Being a single woman has both its perks and its challenges. She can make the best decisions on behalf of herself and any family she may be raising. However, she is also solely responsible for all financial aspects of her day-to-day life and her future. Most financial advice is created for couples. But for anyone relying on her own income, she needs to stay focused and motivated on her financial health and future.

Create A Manageable Budget
Without shared expenses, you have total control over how and where you spend your money. This means you get to decide how much is saved, too. Are you new to budgeting? Check with your financial institution or look for a user-friendly app to help manage your everyday finances. These can help point out areas of wasteful spending. By cutting back on expenses you can use extra cash to pay off debt and save for the future. Revisit your budget once a year to spot any significant changes you should make. As you pay off debts, saving is likely to increase, or you may find opportunities to adjust your lifestyle.

Make Sure Debt Is Under Control
Ideally, you should live with little to no debt. If you find yourself relying on debt, especially for everyday purchases, you need to revisit your budget. Getting out of debt is not as difficult as you might think. It just takes focus and commitment. Two popular methods for eliminating debt are the “debt snowball” and the “debt avalanche.” Both methods are very similar, but use different approaches.

First, you gather all of your secured and unsecured credit accounts and list them according to payoff balance and interest rate. To snowball the debt, your focus account is the one with the smallest payoff balance. You begin by paying the minimum balance on all other accounts and the maximum you can afford on your focus account. When you’ve paid it off, the next account with the smallest balance becomes your focus account. The avalanche works similarly, except your focus is paying off high interest accounts first.

Maintain A Substantial Emergency Fund
Most financial planners recommend an emergency fund covering 3-6 months of expenses with a total loss of income. This typically assumes a dual income household with two adults actively looking for work to get back on their feet. As an independent woman, you rely on yourself. This also means if you suffer a major financial setback or total loss of income, it’s up to you to manage it. Instead of three to six months, you should focus on keeping an emergency fund of six to 12 months. You’ll find peace of mind as you take care of yourself in times of uncertainty, feeling less pressure. Rather than focusing on fixing a short-term problem, you can take your time to craft a long-term solution.

Save For A Comfortable Retirement
Enjoying retirement as a single woman can be a wonderful experience. You get to set your retirement goals and plan how to enjoy those years. But without making savings a priority none of it will be possible. Many financial planners recommend contributing 15% of your income to retirement. Check out your company’s retirement benefits. Many companies offer 401(k) investment options and even match contributions. Get informed on what they offer so you can contribute a minimum of what your company matches. (Ex: If your company matches 5% of your earnings, you should contribute 5%.)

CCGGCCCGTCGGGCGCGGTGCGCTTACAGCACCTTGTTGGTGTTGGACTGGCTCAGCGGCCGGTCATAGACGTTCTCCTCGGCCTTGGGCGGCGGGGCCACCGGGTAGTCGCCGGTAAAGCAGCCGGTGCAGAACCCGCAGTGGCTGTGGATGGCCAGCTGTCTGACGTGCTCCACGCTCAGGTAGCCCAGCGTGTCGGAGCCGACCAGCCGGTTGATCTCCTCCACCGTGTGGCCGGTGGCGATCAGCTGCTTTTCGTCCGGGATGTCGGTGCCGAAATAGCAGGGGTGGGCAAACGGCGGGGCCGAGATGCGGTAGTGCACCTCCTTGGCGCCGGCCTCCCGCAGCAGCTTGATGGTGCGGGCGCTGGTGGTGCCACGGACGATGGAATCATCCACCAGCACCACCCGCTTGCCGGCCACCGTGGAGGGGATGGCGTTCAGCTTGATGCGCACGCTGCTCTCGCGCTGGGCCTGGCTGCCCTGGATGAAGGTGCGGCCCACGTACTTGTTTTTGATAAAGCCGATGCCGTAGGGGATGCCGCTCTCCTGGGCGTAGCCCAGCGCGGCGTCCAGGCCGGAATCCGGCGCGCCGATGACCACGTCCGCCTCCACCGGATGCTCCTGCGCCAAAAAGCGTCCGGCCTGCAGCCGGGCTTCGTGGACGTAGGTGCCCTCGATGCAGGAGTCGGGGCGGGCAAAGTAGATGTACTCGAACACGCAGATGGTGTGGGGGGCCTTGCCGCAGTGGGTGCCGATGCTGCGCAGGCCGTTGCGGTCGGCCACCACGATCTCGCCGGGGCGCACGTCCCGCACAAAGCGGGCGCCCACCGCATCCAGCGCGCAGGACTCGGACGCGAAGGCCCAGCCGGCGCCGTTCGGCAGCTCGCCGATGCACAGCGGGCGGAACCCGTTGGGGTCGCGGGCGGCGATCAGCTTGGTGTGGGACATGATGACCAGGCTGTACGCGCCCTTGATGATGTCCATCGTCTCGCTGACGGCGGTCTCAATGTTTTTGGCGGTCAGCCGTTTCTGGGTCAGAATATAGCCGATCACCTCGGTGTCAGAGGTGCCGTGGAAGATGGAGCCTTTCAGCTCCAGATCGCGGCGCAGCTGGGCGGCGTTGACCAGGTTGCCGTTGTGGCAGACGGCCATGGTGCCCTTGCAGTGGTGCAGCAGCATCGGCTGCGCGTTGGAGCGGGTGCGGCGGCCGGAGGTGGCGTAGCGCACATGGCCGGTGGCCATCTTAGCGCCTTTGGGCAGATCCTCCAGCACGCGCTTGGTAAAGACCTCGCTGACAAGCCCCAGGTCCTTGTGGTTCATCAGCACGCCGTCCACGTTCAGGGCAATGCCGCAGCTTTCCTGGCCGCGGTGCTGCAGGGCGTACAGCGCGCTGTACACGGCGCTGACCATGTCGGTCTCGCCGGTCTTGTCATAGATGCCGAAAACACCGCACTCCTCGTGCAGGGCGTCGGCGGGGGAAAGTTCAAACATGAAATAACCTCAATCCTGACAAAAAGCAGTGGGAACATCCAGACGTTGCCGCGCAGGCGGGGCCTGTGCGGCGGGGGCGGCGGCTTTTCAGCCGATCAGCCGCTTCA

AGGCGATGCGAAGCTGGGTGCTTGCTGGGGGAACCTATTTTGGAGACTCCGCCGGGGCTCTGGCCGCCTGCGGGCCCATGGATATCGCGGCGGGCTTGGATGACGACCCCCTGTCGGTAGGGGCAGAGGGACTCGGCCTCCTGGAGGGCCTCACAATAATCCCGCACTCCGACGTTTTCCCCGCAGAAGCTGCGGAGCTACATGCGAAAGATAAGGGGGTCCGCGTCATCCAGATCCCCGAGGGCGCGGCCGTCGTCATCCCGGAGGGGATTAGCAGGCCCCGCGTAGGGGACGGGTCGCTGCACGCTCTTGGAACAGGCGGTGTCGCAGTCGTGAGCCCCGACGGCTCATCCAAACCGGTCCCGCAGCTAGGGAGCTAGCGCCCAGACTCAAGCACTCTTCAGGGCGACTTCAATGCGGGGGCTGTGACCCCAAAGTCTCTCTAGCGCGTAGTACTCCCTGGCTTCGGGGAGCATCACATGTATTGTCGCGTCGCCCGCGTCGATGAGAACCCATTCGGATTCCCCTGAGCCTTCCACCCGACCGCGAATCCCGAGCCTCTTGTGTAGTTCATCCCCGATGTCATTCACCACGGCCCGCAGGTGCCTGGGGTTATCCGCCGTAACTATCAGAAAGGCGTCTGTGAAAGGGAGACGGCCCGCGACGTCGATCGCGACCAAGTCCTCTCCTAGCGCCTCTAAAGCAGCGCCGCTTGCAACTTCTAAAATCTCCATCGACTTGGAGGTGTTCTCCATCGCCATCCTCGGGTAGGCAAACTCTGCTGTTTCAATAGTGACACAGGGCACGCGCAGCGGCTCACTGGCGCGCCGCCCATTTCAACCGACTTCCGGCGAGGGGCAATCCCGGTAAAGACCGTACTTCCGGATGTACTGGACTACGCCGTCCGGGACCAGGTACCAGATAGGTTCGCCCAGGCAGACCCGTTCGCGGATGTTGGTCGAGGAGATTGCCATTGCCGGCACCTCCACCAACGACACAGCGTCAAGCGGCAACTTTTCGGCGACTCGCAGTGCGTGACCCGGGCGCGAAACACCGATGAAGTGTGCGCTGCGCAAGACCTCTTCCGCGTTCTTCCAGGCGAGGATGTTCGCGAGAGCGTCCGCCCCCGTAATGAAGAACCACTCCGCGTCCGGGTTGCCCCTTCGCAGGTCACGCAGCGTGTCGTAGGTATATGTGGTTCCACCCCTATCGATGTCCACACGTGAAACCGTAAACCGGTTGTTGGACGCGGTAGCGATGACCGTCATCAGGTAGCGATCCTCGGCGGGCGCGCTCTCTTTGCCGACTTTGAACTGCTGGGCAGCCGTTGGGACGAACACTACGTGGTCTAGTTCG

After you have started contributing to a 401(k), look into IRA options. Many IRAs are invested in mutual funds to minimize risk and still give you a great return. Once you’ve found an option you feel comfortable with, contribute an amount above your 401(k) contribution to bring your total retirement investment to 15%. (Ex: If you are contributing 5% to your 401(k), invest 10% into the IRA.)

Cover Yourself With Disability Insurance
As a single woman, financial responsibility for your household falls on you. This means you have the independence to make your own financial decisions, but you also need to be smart in your planning. Do you have a plan if you suffer a major injury or illness? Even with a well-funded emergency fund, it doesn’t make sense to deplete it if you can have a portion of your income replaced because you are unable to work. This insurance may be available through your employer. Find out what benefits are available to you and make sure you have adequate coverage.

Financial planning can be successful for any woman if she is dedicated to herself. It’s important to surround yourself with other financially motivated people who want to see you achieve your goals. Regardless of whether or not you have children, you’ll also want to make sure you have an estate plan in place, as well. You’ll need to know who will make decisions on your behalf if, for any reason, you are unable to do so.

Lyle David Solomon is a licensed attorney in California. He has been affiliated with the law firms in California, Nevada and Arizona since 1991. As the principal attorney of Oak View Law Group, he gives advice and writes articles to help people solve their debt problems.